20 Then Jesus began to denounce the towns in which most of his miracles had been performed, because they did not repent. 21 “Woe to you, Chorazin! Woe to you, Bethsaida! For if the miracles that were performed in you had been performed in Tyre and Sidon, they would have repented long ago in sackcloth and ashes. 22 But I tell you, it will be more bearable for Tyre and Sidon on the day of judgment than for you. 23 And you, Capernaum, will you be lifted to the heavens? No, you will go down to Hades. For if the miracles that were performed in you had been performed in Sodom, it would have remained to this day. 24 But I tell you that it will be more bearable for Sodom on the day of judgment than for you.”
25 At that time Jesus said, “I praise you, Father, Lord of heaven and earth, because you have hidden these things from the wise and learned, and revealed them to little children. 26 Yes, Father, for this is what you were pleased to do.
27 “All things have been committed to me by my Father. No one knows the Son except the Father, and no one knows the Father except the Son and those to whom the Son chooses to reveal him.
28 “Come to me, all you who are weary and burdened, and I will give you rest. 29 Take my yoke upon you and learn from me, for I am gentle and humble in heart, and you will find rest for your souls.
Jesus was a man who defied expectations. His life was characterized by selflessness and gentleness, and his mission was to redeem God’s people, not through conquest or violence as some had thought but through his sinless life, atoning death and victorious resurrection. He defied expectations.
His own cousin John the Baptist had previously preached about Jesus’ coming and had announced that Jesus would come in power. Yet, Jesus had defied the expectations of his cousin and so, in a moment of questioning, John had sent his disciples to check in with Jesus. It seems like John wants some kind of confirmation that Jesus is going to do what John thinks he needs to do. Jesus sends the disciples away with this “Go back and report to John what you hear and see: The blind receive sight, the lame walk, those who have leprosy are cleansed, the deaf hear, the dead are raised, and the good news is proclaimed to the poor. Blessed is anyone who does not stumble on account of me.” Jesus is fully aware of other peoples’ expectations and demands to be taken for who he is, nothing more, nothing less.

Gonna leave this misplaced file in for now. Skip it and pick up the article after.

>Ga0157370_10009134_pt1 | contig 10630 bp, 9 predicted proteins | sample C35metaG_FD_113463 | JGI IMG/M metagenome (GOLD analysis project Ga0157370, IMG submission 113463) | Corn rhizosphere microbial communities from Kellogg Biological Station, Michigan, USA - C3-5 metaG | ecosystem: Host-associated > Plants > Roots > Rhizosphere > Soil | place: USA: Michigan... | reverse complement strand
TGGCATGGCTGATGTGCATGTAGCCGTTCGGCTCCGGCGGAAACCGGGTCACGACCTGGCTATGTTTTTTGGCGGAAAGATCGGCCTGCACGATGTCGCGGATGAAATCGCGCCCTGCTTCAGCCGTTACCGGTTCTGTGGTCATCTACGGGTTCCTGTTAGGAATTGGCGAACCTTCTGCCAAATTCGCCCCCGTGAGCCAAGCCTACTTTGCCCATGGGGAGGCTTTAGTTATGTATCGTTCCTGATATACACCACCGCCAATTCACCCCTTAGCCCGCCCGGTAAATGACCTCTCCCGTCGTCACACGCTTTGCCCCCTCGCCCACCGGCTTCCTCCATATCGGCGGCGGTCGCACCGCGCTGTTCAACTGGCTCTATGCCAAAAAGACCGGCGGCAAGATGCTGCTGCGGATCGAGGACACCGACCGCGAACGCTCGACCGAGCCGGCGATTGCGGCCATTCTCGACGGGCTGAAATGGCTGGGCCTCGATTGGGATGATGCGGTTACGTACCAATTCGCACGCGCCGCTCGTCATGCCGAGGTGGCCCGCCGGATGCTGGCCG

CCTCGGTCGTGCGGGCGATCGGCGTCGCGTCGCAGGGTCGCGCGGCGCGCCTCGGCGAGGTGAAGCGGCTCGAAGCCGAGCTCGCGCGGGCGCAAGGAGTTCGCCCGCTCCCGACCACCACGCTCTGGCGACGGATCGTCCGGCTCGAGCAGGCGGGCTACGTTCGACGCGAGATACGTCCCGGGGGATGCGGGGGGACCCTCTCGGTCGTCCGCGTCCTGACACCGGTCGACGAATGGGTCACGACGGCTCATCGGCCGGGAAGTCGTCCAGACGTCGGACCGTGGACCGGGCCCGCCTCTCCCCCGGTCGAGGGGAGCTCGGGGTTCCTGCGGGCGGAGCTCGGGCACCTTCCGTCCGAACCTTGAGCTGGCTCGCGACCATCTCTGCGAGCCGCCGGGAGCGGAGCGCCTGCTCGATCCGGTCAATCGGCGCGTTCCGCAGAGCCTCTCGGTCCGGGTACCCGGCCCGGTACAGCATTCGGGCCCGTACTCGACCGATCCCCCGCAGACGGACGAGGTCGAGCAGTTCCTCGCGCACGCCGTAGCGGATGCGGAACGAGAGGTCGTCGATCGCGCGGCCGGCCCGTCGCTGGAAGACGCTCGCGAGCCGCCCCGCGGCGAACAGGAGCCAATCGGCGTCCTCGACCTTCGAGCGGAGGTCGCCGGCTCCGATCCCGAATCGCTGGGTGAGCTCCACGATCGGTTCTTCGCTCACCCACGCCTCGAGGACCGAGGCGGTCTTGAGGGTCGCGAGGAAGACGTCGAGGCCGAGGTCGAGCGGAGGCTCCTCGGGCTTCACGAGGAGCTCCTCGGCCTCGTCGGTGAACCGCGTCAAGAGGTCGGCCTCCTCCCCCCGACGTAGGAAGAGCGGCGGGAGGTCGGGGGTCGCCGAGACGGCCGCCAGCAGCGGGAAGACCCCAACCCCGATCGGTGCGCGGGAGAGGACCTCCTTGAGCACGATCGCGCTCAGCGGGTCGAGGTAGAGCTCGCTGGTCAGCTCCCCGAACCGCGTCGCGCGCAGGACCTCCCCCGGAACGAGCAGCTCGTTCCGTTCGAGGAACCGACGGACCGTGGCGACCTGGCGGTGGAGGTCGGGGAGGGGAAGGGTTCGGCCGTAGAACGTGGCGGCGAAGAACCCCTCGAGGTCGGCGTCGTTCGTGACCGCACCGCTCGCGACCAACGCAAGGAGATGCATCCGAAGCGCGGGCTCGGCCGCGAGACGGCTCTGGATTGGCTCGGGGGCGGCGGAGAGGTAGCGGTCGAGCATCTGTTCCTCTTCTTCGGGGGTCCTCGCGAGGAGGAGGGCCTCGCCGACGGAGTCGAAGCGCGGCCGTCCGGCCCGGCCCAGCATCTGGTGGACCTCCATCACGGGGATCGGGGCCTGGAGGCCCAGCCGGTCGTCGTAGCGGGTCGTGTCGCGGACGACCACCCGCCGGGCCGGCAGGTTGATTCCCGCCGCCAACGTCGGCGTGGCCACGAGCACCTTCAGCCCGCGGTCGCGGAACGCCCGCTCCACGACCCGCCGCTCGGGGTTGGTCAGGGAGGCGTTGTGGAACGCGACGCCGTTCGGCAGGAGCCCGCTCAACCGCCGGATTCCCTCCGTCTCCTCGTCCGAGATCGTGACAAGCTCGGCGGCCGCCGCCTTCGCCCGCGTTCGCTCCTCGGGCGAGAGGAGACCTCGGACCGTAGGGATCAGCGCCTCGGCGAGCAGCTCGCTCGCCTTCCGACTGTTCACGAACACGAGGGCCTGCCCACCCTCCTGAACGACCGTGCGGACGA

In my own life I see that I have expectations of who Jesus is and what he ought to do. When I was a young man I had all these expectations of my life with Jesus, he was going to make my life perfect and take away pain and I would be happy with him all the time. Yet, he defied my expectations. He has taken me to places where I am uncomfortable, put me in conversations that are overwhelming, and I have often felt deeply troubled by him. In spite of all this Jesus calls me deeper into relationship with himself, reminding me that his yoke is light and that he is gentle, even when this life is not.
When we live our lives with a Jesus who we shape and mold, we are not living life with the almighty son of God. We make demands of him and our Jesus idol bows to them. When we encounter the real Jesus though, we find that he is not safe or tame but is fierce and independent. He hears our prayers and requests and in his goodness answers them, but he will not tolerate us laying our faulty expectations on him. He defies our expectations.
It is in this defiance that our true hope is found, because Jesus is not just choosing to disappoint us, but instead is offering us something so much more. Our expectations of a friend who only gives us good things is replaced with a Lord who calls us to the complexities of relationship and the joy of intimacy. The Jesus of our expectations and the Jesus of reality cannot be the same because then Jesus is too small, too frail, and all too temporary. Instead, let us rest in the Jesus who has revealed himself to us and has called us into relationship.
-Josh McBride, Next Gen Students Resident